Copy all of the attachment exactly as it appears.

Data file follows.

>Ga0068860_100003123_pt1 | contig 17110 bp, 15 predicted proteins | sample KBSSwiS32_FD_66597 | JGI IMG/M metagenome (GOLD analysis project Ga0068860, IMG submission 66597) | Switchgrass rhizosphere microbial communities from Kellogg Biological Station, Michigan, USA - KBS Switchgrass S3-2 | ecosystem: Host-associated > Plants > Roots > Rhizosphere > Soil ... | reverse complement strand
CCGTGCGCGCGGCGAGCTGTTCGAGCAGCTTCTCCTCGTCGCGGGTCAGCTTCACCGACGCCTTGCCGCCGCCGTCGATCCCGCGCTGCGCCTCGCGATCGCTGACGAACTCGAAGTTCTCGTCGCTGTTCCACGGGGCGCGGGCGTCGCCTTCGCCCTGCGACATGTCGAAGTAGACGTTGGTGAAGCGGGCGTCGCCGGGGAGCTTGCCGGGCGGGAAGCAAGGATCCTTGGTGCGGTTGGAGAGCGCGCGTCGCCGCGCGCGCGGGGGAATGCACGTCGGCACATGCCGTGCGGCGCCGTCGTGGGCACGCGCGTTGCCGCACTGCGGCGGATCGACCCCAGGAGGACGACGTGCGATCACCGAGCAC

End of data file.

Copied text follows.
>Ga0068860_100003123_pt1 | contig 17110 bp, 15 predicted proteins | sample KBSSwiS32_FD_66597 | JGI IMG/M metagenome (GOLD analysis project Ga0068860, IMG submission 66597) | Switchgrass rhizosphere microbial communities from Kellogg Biological Station, Michigan, USA - KBS Switchgrass S3-2 | ecosystem: Host-associated > Plants > Roots > Rhizosphere > Soil ... | reverse complement strand
CCGTGCGCGCGGCGAGCTGTTCGAGCAGCTTCTCCTCGTCGCGGGTCAGCTTCACCGACGCCTTGCCGCCGCCGTCGATCCCGCGCTGCGCCTCGCGATCGCTGACGAACTCGAAGTTCTCGTCGCTGTTCCACGGGGCGCGGGCGTCGCCTTCGCCCTGCGACATGTCGAAGTAGACGTTGGTGAAGCGGGCGTCGCCGGGGAGCTTGCCGGGCGGGAAGCAAGGATCCTTGGTGCGGTTGGAGAGCGCGCGTCGCCGCGCGCGCGGGGGAATGCACGTCGGCACATGCCGTGCGGCGCCGTCGTGGGCACGCGCGTTGCCGCACTGCGGCGGATCGACCCCAGGAGGACGACGTGCGATCACCGAGCAC